My camping mattress has started leaking air, turning last night’s sleep into an uncomfortably cold marathon of tossing and turning. Before I woke up this morning, I already knew I wanted to sleep in my own bed tonight. Since it’s about 90km from here to Nanaimo, I had to mentally prepare myself for a longer day of cycling than I have done in almost a year.
(Can you believe it’s been a year since we were cycling in Indonesia?)
Once you’ve reached a certain level of fitness, going longer distances on a bike is a mental exercise. It’s all about trying to keep yourself from boredom and distraction long enough to get where you’re going in a relatively enjoyable manner.
Your body is totally capable of doing what you ask of it, it’s your mind that gives out.
One Last Ferry to Home
My first hurdle was to catch the 9am ferry back to Vancouver Island. With a little less than an hour to pack up an entire camp and ride across the island, I knew I was going to be cutting it very close. I shoved everything into its proper bag, put the tent away still dripping with dew, skipped breakfast, and pedalled off as fast as I could.
Since I was crossing directly through the middle of the island, the first half of the ride was all up. There were more hills than I remembered and my body violently protested against being thrown into such aggressive action before being fueled with food and coffee.
Finally, I reached the top of the island and could give my bike the reins. Trusty Skaar flew down the hillside and screeched around the corners to the dock, where I saw the ferry coming slowly towards shore.
Huh? I can’t be that early.
In some confusion, I checked the posted timetable, only to discover that the ferry didn’t leave until 9:40am. This was a piece of good luck since if it had really gone at 9, I would have missed it by more than 10 minutes.
I dug out my stash of homemade granola bars and hungrily tucked in as I watched the ferry approach. I was well into demolishing my second bar when I noticed a blooming patch of mould covering the entire square. Gross.
Note to self: Homemade granola bars don’t keep for long when exposed to the elements.
Fortunately, right in Buckley Bay, where the ferry docks on the mainland, there is a little shop called Weinberg’s Good Food. They serve decent coffee and a nice selection of baked goods, groceries, artisanal food products, and cute eco gifts.
Quite a find for such a secluded corner of Vancouver Island.
As I sat out in the sun enjoying my latte, a woman in her 20s started asking me about my bike trip. She has always wanted to do one, so I was happy to fill her in on the details and heartily encouraged her to get out there and try it.
I told her something I had only realized myself recently:
“The hardest part of travel is getting yourself packed and out the door.”
Somehow, her enthusiasm for my trip made me appreciate the whole thing a little more.
The Charms of Qualicum and Parksville
I followed the Coastal Route south, enjoying the ocean scenery and the sound of birds singing in the trees.
The cloudless sky made such a difference to my mood.
I got to Qualicum Beach, about 40km away, in time for a late lunch. Though I was half-starved by the time I arrived, I couldn’t take my eyes off the sandy crescent beach.
Eventually, the beauty of the beach released me, and I rode on to Lefty’s, one of the local’s favourite restaurants (there is another branch in Parksville). Lefty’s has a casual pub atmosphere and serves hearty burgers, sandwiches, and salads. It also has the benefit of being right near the Qualicum-Parksville bike trail.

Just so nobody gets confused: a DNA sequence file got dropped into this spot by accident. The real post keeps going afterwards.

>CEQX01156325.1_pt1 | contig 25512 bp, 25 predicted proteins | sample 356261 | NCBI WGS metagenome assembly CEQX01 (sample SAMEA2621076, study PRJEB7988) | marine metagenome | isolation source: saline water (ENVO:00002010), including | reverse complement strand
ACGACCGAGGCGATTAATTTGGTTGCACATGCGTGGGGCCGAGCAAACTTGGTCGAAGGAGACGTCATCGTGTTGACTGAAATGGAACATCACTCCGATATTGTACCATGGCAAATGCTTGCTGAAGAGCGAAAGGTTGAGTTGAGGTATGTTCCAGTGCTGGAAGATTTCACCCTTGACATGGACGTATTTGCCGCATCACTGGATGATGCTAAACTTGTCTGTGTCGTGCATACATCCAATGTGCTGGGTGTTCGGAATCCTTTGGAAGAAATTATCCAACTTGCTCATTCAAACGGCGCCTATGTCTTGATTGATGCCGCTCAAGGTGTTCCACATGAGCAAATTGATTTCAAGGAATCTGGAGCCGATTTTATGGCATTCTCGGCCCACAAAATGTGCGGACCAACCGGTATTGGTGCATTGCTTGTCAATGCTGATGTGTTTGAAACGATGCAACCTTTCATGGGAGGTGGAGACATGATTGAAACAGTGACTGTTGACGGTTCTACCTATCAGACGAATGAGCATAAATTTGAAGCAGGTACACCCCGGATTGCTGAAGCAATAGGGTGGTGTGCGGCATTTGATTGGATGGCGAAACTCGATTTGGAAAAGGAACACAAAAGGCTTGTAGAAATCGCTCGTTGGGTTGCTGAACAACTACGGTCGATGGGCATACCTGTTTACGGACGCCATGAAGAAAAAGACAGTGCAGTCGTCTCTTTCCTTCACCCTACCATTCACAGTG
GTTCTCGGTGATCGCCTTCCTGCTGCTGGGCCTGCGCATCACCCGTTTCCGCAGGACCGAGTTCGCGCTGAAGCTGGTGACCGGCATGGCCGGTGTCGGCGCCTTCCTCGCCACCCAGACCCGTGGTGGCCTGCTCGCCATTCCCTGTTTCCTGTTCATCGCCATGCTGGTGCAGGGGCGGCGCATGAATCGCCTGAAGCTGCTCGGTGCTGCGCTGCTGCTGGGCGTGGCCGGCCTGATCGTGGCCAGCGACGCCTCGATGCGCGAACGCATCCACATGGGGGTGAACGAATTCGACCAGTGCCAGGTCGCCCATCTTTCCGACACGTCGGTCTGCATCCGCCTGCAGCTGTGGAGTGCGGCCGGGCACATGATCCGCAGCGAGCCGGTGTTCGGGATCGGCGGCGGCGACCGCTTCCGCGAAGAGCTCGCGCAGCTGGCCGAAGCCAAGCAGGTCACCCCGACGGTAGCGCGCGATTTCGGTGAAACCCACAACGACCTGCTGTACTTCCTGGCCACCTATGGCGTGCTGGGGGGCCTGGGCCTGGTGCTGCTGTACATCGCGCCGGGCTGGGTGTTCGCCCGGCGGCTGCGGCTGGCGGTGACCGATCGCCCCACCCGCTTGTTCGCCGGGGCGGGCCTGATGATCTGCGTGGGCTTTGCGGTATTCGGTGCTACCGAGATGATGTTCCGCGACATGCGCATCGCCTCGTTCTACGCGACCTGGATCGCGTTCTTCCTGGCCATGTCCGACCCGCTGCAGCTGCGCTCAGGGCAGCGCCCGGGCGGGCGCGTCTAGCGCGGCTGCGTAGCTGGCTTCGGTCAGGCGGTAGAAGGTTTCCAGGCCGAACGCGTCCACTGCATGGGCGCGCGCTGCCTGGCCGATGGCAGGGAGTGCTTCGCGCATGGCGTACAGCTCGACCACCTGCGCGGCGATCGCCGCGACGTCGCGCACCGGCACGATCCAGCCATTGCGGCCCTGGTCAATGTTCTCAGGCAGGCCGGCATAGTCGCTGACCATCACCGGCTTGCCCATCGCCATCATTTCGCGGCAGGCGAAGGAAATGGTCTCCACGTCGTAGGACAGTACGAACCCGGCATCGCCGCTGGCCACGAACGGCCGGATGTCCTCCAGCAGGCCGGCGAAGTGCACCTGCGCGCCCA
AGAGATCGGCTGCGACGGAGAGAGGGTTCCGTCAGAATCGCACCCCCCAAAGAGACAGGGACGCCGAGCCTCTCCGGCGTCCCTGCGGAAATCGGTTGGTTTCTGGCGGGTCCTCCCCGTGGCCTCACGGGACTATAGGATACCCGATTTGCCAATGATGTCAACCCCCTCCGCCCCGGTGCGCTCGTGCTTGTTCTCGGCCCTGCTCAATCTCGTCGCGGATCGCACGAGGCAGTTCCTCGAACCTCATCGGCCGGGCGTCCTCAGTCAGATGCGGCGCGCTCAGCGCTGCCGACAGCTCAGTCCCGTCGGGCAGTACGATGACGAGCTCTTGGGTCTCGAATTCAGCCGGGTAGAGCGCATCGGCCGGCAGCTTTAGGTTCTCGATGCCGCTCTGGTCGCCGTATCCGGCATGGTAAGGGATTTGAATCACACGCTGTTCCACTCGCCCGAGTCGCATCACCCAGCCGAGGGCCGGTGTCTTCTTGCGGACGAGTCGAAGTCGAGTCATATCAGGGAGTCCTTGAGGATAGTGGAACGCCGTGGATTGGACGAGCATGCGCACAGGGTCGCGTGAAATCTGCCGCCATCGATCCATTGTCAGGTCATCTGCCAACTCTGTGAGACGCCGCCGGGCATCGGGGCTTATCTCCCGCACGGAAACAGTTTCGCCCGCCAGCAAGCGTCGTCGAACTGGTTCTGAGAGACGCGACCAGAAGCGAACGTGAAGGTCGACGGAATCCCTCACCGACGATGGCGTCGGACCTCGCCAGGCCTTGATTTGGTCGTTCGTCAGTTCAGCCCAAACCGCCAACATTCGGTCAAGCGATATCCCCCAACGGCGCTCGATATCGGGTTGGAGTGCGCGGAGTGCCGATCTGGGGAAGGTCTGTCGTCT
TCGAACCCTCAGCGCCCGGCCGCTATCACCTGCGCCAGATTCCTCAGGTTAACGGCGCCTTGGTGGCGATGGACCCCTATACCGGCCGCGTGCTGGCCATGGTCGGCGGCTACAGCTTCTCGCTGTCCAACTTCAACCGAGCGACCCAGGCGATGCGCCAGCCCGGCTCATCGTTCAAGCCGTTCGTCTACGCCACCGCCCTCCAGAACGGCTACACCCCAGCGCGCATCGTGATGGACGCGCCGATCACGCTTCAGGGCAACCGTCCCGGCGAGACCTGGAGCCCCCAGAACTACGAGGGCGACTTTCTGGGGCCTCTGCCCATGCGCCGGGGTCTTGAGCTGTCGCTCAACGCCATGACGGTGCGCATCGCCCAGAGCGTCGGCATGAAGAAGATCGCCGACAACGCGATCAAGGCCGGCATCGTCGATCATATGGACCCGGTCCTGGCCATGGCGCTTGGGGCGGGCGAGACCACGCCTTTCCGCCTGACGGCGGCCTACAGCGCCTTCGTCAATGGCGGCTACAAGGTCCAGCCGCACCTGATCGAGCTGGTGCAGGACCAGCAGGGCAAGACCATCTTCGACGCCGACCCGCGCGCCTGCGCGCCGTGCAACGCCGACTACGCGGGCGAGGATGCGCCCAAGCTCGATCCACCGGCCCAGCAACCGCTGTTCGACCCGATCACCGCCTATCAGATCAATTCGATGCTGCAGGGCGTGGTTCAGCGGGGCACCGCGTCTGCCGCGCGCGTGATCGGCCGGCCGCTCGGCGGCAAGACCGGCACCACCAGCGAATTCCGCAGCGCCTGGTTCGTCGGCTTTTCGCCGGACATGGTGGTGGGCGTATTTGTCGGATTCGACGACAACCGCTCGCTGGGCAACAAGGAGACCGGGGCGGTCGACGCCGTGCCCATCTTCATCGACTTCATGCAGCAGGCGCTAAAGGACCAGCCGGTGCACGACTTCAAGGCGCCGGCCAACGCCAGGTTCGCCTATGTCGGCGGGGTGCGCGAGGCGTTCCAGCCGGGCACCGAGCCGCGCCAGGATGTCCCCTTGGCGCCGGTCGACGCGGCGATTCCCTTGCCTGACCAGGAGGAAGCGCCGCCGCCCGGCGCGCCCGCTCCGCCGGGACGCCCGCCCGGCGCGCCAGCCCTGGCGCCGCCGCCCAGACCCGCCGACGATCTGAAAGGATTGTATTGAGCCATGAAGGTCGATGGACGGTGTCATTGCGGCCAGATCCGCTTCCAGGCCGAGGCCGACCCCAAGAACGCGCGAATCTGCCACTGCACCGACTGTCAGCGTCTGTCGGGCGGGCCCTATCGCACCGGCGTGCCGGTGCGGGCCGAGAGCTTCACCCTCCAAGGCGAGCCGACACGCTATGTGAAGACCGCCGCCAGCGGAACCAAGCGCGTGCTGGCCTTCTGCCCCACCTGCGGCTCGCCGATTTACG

This little trail takes you off the Coastal Route, winding its way through the countryside and the subdivisions of Qualicum Beach. After a week of ocean views, I was glad for the change.
If you’ve never experienced the picture-perfect planned subdivisions of Canada, this is a great place to see them in all their disturbing perfection. They are artistic renderings come to life, with every lawn clipped to exactly a quarter of an inch and every happy family sporting 2.5 kids, a dog, and a shiny new SUV.
Since I have read too many Stephen King novels, I am naturally suspicious of such perfection, but I’m sure the people who live here like it just fine. I couldn’t help but wonder what the people we met in Cambodia, who live in a bamboo hut with no water or electricity, would make of these idyllic little streets.
Riding the Highway
Just between Parksville and Nanaimo (at Nanoose Bay), there is a pass where the old highway and the new highway become one. There is really no option for cyclists but to join the rest of the traffic squeezing through the hills. For the most part there is a wide shoulder, but having cars and trucks whip by at 90 km per hour is never fun, especially not when you’re crawling up a long incline on a heavily loaded bike.
It seemed to take forever to get to the Woodgrove Shopping Centre, which marked the beginning of the end of my ride.
The last few kilometres to home were all on familiar streets and almost all downhill. I rolled into the driveway at around 5:30pm, completely exhausted.
When I opened the front door, everything looked different than I had left it. It is cleaner and roomier, and there are so many more right angles than I remembered.
I pulled off my cycling gear, dumped my filthy clothes in the laundry room, poured myself a tall gin and tonic and collapsed on the couch.
It is so good to be home. ♥
Do you care? Please share.
Hi, I’m Jane, founder and chief blogger on My Five Acres. I’ve lived in six countries and have camped, biked, trekked, kayaked, and explored in 50! At My Five Acres, our mission is to inspire you to live your most adventurous life and help you to travel more and more mindfully.